A landmark fire service study on fire fighter safety and the deployment of resources has just been released. You can find our story about the report and the study here and here.
We held a meeting and press conference in Washington, D.C., to outline the salient points in this ground-breaking research.
U.S. Fire Administrator Kelvin Cochran and IAFC President Jeff Johnson joined me to witness the public release of the National Institute for Standards and Technology’s fire fighter safety and deployment study, funded by the Department of Homeland Security.
I would be remiss if I did not extend my appreciation to Lori Moore-Merrell, the IAFF’s Assistant to the General President for Technical Assistance and Information Resources. She did a phenomenal job to help pull this landmark report together, and I applaud her efforts.
One major conclusion in the study shows that four- and five-person crews complete the 22 essential fire fighting and rescue tasks in a residential setting 30% faster than two-person crews and 25% faster than three-person crews.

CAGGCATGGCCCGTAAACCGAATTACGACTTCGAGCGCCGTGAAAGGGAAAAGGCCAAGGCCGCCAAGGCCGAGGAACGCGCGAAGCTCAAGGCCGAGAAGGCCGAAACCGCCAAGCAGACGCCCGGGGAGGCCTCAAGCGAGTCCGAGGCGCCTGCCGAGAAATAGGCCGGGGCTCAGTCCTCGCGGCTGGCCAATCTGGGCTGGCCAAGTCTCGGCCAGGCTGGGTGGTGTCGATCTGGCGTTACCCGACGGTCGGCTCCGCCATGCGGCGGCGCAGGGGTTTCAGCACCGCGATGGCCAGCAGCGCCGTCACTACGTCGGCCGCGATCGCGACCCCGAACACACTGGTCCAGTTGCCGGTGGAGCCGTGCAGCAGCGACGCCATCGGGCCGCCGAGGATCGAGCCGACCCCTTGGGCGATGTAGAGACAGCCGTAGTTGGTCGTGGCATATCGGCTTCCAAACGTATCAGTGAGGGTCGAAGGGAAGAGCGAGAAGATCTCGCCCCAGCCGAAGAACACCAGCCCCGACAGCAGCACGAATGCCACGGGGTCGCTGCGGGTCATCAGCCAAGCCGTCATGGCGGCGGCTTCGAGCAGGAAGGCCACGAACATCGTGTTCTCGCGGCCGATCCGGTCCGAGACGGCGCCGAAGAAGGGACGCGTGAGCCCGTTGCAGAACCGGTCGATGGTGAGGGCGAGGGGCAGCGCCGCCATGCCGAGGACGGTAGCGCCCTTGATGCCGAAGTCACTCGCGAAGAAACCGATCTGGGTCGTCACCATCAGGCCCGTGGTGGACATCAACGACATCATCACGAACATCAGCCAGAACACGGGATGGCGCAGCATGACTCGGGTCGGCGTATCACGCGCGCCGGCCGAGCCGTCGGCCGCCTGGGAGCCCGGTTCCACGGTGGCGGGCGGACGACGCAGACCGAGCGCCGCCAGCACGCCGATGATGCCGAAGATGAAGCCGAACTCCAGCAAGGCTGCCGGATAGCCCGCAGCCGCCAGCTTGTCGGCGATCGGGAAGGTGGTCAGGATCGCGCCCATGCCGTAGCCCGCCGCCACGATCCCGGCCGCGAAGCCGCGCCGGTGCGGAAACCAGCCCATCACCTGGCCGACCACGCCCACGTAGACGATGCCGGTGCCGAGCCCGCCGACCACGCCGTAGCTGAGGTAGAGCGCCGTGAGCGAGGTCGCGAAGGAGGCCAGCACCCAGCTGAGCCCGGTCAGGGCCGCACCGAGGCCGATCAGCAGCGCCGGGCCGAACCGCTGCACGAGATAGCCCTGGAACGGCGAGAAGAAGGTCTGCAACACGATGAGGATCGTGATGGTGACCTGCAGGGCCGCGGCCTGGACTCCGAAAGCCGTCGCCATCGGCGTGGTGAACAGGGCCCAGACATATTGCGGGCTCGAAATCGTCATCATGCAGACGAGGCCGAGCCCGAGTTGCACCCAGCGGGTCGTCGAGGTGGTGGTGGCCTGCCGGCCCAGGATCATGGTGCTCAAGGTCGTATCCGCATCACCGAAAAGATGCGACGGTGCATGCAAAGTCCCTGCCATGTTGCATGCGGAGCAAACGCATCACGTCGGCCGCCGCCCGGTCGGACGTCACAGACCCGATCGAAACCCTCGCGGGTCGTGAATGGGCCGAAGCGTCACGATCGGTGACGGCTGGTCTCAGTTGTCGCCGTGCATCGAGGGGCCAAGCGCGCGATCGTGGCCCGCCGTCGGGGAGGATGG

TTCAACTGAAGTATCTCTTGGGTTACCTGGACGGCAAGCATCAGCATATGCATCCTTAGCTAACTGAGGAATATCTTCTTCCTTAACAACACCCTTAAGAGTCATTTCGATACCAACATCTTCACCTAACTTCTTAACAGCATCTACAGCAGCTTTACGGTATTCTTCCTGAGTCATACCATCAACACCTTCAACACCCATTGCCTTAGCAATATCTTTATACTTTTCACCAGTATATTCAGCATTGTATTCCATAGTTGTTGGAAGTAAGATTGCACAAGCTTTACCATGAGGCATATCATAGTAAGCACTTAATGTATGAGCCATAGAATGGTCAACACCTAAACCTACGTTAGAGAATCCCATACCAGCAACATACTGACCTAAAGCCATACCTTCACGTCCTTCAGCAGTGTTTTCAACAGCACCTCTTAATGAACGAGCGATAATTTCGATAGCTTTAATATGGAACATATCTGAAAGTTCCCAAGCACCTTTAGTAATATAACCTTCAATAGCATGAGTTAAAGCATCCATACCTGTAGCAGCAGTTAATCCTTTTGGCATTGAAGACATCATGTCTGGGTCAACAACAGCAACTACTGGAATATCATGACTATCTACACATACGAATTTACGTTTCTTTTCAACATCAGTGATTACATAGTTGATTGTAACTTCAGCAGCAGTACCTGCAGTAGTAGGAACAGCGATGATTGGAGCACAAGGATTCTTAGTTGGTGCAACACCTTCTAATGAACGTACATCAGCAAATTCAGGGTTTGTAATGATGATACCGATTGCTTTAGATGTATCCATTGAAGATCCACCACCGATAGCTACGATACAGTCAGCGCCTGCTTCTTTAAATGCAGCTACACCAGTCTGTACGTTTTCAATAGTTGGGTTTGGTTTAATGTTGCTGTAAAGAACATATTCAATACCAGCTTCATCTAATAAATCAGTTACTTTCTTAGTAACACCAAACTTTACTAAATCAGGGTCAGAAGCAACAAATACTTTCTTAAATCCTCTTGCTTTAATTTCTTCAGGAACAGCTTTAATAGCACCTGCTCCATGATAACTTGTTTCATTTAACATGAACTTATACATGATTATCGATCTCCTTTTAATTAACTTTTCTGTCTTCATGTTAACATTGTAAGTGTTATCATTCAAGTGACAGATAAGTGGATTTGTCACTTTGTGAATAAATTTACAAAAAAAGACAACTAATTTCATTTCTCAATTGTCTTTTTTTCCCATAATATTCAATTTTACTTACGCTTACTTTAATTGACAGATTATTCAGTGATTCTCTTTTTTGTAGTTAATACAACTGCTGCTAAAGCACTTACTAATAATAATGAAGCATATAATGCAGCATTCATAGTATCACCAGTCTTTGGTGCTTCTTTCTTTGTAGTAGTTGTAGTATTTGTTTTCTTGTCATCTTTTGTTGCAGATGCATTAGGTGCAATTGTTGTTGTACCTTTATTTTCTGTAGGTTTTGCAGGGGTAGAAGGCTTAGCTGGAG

The study is the culmination of more than a year’s worth of work by NIST, the IAFF and others in the fire service and it is one phase of the larger Multiphase Study on Firefighter Safety and the Deployment of Resources.
The results from this rigorous scientific study on the most common and deadly fires in the country – those in single-family residences – provide quantitative data to fire chiefs and public officials responsible for determining safe staffing levels, station locations and appropriate funding for community and fire fighter safety.
This study comes at a crucial time for the fire service. Public officials considering resource cuts cannot ignore the results of this unbiased study.